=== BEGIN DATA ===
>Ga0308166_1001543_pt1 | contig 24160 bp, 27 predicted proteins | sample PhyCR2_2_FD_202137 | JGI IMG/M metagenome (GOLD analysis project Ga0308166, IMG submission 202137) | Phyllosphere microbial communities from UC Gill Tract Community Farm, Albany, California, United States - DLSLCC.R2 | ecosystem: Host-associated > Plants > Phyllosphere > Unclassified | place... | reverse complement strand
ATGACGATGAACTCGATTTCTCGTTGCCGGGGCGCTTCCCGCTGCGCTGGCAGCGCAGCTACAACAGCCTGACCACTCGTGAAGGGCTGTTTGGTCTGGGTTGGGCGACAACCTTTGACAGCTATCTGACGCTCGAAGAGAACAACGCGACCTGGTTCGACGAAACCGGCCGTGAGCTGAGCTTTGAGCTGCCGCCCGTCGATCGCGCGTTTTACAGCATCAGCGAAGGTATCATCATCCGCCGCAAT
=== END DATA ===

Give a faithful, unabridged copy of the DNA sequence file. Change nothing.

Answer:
>Ga0308166_1001543_pt1 | contig 24160 bp, 27 predicted proteins | sample PhyCR2_2_FD_202137 | JGI IMG/M metagenome (GOLD analysis project Ga0308166, IMG submission 202137) | Phyllosphere microbial communities from UC Gill Tract Community Farm, Albany, California, United States - DLSLCC.R2 | ecosystem: Host-associated > Plants > Phyllosphere > Unclassified | place... | reverse complement strand
ATGACGATGAACTCGATTTCTCGTTGCCGGGGCGCTTCCCGCTGCGCTGGCAGCGCAGCTACAACAGCCTGACCACTCGTGAAGGGCTGTTTGGTCTGGGTTGGGCGACAACCTTTGACAGCTATCTGACGCTCGAAGAGAACAACGCGACCTGGTTCGACGAAACCGGCCGTGAGCTGAGCTTTGAGCTGCCGCCCGTCGATCGCGCGTTTTACAGCATCAGCGAAGGTATCATCATCCGCCGCAAT